Help with adopting new technologies faster and more consistently

Our medical technologies guidance helps the NHS adopt new efficient and cost effective medical devices more rapidly and consistently.

We evaluate a range of products such as those implanted during surgical procedures, technologies that give greater independence to patients, and diagnostic devices or tests used to detect or monitor medical conditions.

Technologies that NICE should develop guidance on are selected by the Medical Technologies Advisory Committee (MTAC), which consists of a range of clinicians, scientists, academics and lay people.

The MTAC has two separate functions. The first is to select those technologies that NICE should evaluate, and then identify which is the appropriate NICE guidance producing programme to evaluate them. The second function is to develop guidance on technologies which is issued by NICE as Medical Technologies Guidance.

Products showing most promise based on the published selection criteria are selected and then routed to the most suitable guidance programme, most commonly Medical Technologies or Diagnostics Guidance.

This year we produced guidance covering 7 medical technologies covering topics such as:

  • A device to help reduce the risk of blood clots forming in a deep vein of the legs.
  • A system for surgery of the prostate gland which reduces the need for blood transfusion.
  • A device which aims to diagnose nerve damage caused by diabetes. Although this technology was judged to be promising, the guidance recommends further research. In such cases, an innovative research function within the programme works with external academic partners, companies and clinicians to promote the generation of further clinical evidence which supports a future guidance review.

NICE recommends device that helps straighten children’s spines

In June 2014, we produced guidance that recommends the MAGEC system which can straighten and lengthen curved spines in children.

Scoliosis is a condition diagnosed in childhood, which leads to the spine curving and bending to one side. In most cases, the curvature corrects itself in as the child grows. Treatments are also available to stop the spine from curving further, such as a back brace, or an external plaster cast.

If neither of these methods work, growth rods are surgically inserted around the spine in a procedure performed under general anaesthetic, and which might require an overnight stay in hospital. The rods are then straightened in further periodic surgical procedures performed twice a year.

The MAGEC system is a device recommended by NICE for children aged 2 and over to correct their scoliosis, and which can help prevent the need for these repeat surgical procedures.

The device includes up to two growth rods that are surgically inserted and attached to the ribs or the spine above and below the curved section of the spine.

The rods are then lengthened using a magnet and screw system that sits within the rod, and which can be controlled via remote control. The lengthening of the rods can be carried out in an outpatients clinic, and doesn’t require general anaesthetic.

NICE says that the device could save the NHS an estimated £12,000 per child over 6 years.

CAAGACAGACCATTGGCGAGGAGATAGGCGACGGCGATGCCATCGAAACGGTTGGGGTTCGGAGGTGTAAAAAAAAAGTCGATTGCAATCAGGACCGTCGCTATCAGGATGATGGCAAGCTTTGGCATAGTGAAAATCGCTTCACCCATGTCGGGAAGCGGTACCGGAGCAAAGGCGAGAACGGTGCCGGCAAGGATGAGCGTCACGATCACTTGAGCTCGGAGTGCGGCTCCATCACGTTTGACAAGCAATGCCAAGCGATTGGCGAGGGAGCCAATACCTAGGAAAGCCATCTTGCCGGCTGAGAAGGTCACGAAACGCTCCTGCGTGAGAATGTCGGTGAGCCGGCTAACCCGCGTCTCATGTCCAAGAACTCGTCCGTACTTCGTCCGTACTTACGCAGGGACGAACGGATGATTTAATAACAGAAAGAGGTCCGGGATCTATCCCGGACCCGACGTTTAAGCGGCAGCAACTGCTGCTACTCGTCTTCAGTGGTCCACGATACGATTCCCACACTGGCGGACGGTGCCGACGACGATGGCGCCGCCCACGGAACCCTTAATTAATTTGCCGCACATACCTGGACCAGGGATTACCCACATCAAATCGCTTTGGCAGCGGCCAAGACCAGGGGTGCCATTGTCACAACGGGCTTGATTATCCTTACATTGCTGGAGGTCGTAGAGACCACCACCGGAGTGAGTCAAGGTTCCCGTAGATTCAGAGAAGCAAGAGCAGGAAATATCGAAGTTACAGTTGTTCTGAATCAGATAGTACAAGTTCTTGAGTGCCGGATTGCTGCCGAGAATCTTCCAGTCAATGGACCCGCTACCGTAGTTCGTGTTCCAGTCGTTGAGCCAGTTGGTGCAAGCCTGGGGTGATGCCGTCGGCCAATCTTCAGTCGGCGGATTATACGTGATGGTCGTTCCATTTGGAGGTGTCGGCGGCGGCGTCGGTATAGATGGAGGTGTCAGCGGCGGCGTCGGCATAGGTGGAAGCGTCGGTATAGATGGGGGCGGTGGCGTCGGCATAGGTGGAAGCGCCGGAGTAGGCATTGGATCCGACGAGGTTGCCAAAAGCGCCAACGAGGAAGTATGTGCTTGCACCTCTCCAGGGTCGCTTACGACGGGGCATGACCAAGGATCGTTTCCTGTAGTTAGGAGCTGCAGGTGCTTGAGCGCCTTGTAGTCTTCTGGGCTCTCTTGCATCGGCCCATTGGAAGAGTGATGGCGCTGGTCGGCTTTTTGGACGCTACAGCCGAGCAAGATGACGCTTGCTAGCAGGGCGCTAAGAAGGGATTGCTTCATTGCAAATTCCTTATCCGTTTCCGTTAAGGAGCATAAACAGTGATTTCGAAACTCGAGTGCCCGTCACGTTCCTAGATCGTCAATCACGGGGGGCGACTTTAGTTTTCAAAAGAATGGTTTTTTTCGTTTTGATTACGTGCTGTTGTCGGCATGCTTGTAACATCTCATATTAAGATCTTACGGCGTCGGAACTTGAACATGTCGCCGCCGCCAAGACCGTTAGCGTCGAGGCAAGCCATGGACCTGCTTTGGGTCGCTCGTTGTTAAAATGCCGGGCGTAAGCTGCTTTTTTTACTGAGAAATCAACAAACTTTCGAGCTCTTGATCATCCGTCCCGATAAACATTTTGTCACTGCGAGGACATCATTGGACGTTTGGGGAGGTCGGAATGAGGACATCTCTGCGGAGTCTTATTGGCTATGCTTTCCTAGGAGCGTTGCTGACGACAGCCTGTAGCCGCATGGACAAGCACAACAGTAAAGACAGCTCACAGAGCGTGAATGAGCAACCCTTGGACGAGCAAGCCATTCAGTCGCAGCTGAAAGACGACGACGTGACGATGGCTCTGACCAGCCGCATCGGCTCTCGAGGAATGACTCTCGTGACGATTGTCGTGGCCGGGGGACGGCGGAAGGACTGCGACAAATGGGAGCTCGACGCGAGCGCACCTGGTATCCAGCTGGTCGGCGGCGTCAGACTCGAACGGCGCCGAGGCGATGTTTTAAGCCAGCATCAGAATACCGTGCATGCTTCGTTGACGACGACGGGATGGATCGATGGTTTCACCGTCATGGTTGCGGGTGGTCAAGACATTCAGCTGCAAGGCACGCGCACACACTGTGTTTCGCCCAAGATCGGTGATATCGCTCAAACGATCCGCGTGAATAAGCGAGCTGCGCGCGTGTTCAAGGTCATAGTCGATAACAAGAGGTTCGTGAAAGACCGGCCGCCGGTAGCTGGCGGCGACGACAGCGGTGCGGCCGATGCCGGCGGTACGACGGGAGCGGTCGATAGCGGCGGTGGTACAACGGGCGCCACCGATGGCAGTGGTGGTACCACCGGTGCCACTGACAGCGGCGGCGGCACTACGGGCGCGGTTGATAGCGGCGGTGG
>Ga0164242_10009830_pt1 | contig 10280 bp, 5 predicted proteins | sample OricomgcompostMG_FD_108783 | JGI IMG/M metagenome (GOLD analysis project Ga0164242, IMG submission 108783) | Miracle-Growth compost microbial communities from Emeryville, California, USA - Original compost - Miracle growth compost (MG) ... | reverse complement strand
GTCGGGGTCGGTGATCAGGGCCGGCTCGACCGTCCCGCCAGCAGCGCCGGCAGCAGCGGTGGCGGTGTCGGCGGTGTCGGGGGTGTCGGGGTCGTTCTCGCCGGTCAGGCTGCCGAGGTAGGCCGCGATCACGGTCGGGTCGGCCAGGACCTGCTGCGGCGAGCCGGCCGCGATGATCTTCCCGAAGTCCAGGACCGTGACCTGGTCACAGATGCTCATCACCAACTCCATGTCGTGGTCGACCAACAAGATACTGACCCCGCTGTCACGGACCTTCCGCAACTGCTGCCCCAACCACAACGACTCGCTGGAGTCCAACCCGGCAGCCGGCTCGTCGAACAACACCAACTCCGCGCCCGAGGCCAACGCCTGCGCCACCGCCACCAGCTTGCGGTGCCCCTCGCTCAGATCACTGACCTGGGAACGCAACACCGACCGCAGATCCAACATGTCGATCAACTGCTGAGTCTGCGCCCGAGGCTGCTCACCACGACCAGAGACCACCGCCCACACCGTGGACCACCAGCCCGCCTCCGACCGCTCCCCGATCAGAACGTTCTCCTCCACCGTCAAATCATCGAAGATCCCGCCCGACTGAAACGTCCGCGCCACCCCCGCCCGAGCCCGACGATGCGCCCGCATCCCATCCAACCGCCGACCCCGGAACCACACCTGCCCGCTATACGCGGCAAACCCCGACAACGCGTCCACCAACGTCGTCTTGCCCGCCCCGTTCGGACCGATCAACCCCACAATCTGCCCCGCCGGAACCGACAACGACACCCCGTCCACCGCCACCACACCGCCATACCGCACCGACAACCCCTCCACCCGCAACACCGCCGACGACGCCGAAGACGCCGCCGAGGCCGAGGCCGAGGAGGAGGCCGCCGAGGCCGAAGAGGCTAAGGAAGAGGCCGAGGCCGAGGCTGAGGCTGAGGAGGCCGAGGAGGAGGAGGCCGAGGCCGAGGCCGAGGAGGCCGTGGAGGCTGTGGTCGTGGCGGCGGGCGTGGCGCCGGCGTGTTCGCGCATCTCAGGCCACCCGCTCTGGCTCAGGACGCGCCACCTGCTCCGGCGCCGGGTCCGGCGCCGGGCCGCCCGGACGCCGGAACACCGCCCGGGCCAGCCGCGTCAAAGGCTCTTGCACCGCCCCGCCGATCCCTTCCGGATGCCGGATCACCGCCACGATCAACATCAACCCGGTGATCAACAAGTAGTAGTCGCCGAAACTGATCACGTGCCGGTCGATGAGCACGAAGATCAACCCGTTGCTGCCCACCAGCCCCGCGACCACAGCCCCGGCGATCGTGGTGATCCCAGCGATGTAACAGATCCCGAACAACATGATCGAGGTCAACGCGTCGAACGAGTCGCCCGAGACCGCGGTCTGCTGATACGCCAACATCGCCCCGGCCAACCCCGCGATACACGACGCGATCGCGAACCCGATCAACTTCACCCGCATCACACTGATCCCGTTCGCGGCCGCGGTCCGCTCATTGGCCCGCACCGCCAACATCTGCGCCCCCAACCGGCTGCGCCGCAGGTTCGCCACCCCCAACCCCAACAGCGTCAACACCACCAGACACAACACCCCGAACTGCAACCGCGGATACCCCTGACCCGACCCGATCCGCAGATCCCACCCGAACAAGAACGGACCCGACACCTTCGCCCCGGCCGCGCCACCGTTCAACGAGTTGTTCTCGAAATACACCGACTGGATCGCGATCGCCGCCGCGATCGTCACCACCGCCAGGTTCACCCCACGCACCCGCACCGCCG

Professor Carole Longson, Director of the NICE Centre for Health Technology Evaluation, said: “We are delighted to publish this guidance which can help make a real difference to children who need surgery for a curved spine.

“The NICE guidance advises that the MAGEC system can benefit these children with scoliosis, and save the NHS money.”

Device to help position catheters in veins gains approval

In March 2015, we published guidance on a device that aims to make it easier to place a catheter correctly when it is inserted through a vein in the arm.

Healthcare professionals use catheters to deliver drugs or liquids such as antibiotics into the body. Catheters can be placed in the body through a vein or near to the arm, which is known as a peripherally inserted central catheter (PICC).

The standard procedure for placing PICCs is blind insertion of the catheter, when there is no imaging to help with positioning it, followed by a chest X-ray to check the catheter’s position.

However, the start of treatment or monitoring can be delayed by process of X-raying the patient and then waiting for results.

The Sherlock 3CG Tip Confirmation System for placing PICCs uses magnetic and electrocardiographic real-time tracking of a compatible PICC. This enables the person placing the PICC to detect and correct any error in how the tip is positioned.

As a result, the system allows for more accurate positioning, preventing the need for patient X-rays. It can also save up to £106 per patient in specific clinical situations.

Professor Carole Longson MBE, director of the NICE centre for health technology evaluation, said: “Having examined the evidence, the MTAC has concluded that using the Sherlock 3CG Tip Confirmation System is likely to benefit patients and the NHS. Using the Sherlock system avoids the need for a chest X-ray to confirm catheter position, which is required with blind catheter insertion.

“This avoids any related delay in using the catheter for providing treatments or in monitoring.

“Using the technology also increases staff and patient confidence of the accuracy of the procedure during catheter insertion.”